The aircraft run an automated pre-flight health and status check before deploying, and if there’s any sign of the smallest problem error, the flight is cancelled before take-off. Automated error checks are run continuously using flight-critical data; onboard intelligence will identify any issues and take the safest possible action, faster and more accurately than a human pilot ever could. The cross-checking of data and technical tasks leaves little room for human error or flight failure.
Aviation regulations have been put in place for a reason: to protect everyone involved in aviation, from commercial flight operators to the general public. Without them, the environment which facilitates the safe use of our skies wouldn’t exist. By integrating the applicable regulations from the get-go, operators can ensure they are well-positioned to efficiently and effectively meet customer requirements.
Regulators exist to keep our skies and the people beneath them safe. Operating within the requirements of multiple regulators from different regions has its challenges, but should never be perceived as a barrier to market entry. A focus on the necessary measures to achieve regulatory compliance from the beginning not only facilitates product progression, but most importantly, keeps us all safe.
You might also like to read this:
Pathogens do not respect international borders In 2015, Bill Gates presented a TedTalk where he outlined that the greatest risk posed to civilisation in the twenty-first century was the spread
23 June 2020, Melbourne, Australia: Swoop Aero, the aeromedical logistics company, has closed a Series A funding round with returning investors Right Click Capital and Tempus Partners, following a year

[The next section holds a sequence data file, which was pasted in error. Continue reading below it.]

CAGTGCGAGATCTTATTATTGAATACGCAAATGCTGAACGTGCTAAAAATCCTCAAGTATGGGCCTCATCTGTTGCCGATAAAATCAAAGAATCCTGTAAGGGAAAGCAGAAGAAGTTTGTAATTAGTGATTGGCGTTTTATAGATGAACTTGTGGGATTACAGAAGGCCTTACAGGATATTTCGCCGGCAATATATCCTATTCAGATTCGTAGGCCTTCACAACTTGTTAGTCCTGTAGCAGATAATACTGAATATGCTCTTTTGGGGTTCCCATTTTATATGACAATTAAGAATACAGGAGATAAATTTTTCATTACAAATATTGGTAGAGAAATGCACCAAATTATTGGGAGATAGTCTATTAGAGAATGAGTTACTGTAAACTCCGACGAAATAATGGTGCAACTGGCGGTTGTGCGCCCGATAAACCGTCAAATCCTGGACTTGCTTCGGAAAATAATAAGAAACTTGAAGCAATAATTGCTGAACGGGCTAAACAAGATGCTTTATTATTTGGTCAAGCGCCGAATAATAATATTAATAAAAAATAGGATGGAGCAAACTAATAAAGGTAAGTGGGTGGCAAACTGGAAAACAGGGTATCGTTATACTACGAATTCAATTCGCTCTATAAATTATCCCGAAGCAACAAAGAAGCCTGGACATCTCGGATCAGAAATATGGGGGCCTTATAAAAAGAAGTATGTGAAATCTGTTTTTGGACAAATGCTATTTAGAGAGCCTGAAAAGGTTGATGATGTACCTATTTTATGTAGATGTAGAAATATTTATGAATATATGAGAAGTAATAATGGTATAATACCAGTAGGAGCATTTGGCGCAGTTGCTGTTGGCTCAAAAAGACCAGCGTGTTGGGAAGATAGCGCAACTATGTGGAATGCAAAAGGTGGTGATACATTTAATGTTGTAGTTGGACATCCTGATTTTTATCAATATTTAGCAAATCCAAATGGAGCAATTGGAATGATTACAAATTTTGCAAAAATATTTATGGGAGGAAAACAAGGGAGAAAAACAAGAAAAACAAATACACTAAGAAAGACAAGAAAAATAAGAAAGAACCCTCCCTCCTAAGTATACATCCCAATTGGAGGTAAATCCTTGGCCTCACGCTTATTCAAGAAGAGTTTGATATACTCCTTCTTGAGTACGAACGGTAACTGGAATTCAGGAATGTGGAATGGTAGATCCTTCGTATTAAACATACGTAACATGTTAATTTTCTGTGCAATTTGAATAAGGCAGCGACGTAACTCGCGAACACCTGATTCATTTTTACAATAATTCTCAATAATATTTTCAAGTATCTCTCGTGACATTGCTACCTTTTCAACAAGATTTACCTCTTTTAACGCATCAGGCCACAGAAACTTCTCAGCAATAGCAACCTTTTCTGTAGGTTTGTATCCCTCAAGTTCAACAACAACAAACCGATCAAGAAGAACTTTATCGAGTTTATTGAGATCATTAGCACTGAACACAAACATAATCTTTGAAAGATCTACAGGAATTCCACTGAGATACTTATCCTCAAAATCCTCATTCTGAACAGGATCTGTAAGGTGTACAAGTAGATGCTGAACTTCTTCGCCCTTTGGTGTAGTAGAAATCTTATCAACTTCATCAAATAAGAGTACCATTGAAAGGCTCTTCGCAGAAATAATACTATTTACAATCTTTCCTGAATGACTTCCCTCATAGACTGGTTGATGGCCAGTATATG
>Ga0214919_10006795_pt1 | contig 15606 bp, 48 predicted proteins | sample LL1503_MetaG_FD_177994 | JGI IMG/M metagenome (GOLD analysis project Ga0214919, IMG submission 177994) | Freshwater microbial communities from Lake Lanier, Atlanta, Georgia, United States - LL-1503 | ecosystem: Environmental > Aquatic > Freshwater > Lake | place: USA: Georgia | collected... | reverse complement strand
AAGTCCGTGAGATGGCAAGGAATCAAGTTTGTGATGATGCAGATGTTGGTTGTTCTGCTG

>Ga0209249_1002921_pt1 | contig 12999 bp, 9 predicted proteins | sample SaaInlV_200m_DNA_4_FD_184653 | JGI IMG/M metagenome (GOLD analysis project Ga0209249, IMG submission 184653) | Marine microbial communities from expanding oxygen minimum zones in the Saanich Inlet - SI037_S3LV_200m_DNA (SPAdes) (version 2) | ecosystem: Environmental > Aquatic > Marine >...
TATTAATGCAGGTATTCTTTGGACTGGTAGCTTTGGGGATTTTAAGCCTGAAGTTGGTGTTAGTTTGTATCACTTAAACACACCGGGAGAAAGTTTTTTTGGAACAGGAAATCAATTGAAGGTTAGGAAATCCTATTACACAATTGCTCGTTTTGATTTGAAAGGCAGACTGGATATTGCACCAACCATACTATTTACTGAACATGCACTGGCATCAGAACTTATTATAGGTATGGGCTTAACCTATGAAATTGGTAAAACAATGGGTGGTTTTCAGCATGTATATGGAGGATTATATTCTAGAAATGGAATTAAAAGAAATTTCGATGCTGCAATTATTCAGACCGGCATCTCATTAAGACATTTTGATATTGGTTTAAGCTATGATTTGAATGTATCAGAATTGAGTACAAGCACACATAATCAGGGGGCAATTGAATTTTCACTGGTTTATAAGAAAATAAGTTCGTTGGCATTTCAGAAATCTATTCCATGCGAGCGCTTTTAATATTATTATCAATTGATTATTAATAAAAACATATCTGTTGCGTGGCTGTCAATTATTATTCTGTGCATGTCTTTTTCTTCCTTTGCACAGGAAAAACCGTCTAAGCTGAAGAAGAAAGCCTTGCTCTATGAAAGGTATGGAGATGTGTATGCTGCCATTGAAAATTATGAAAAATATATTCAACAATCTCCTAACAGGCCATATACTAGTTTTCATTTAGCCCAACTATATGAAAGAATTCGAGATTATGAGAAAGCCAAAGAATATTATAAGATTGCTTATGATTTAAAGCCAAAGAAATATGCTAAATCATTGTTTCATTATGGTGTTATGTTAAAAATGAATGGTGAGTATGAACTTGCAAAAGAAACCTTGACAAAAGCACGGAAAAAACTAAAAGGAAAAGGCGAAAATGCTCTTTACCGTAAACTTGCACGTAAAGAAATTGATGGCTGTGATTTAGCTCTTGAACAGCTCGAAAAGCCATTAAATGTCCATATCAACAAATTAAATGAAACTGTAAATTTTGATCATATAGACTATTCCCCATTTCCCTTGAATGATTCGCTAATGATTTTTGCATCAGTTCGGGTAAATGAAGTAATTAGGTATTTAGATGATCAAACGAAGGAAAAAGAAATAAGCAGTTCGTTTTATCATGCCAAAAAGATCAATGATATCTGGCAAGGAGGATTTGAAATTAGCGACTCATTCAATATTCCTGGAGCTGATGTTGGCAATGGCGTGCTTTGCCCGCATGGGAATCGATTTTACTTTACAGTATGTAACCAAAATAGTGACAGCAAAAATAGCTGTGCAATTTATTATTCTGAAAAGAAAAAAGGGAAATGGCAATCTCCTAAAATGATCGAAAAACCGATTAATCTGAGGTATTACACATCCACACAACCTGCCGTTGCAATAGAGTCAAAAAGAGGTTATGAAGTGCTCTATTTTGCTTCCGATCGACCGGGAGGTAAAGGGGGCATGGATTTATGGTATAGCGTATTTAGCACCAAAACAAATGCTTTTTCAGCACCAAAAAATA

A transition towards technological based solutions Today, 55% of the world’s population lives in urban areas. This figure is expected to increase to 68% by 2050. The human shift from
A "Number 8 Wire" Mentality New Zealand’s history is one of innovation through isolation. As a relatively young and isolated nation with a population of only 4.8 million, New Zealand
A Post-Pandemic World In its midst, the COVID pandemic has sparked debate as to what type of world will be left in the wake of the crisis. Will the eventual
Innovation is Key! Necessity is the catalyst for innovation. In recent times, the novel coronavirus, or COVID19 pandemic, has unearthed a myriad of ways to undertake routine (yet essential) duties
An investment in Telehealth In March, the Federal Government announced a $2.4 billion health plan to help the Australian health sector fight and eliminate the risks posed by the COVID19
How to make an impact Around the world, demands on the profession and practice of engineering are increasingly shifting to reflect new challenges and expectations fuelled by the pressures of
A world first At present, 170 countries are affected by the pandemic, COVID-19. The rate of infection continues to rise fivefold on a daily basis across the world, and the
I am often asked how Swoop Aero can truly ‘do good’, when we operate within the private sector as a for-profit business. My goal is to nullify the myth that
In August 2017, Eric Peck and Josh Tepper embarked on a new business venture; their goal was to transform the way the world moves medical supplies, using drones. This goal
Swoop Aero commences fourth consecutive aeromedical contract for the delivery of essential supplies by air in the African region January 28 2020 Melbourne, Australia: Swoop Aero, the Melbourne-based provider of
Comments are closed.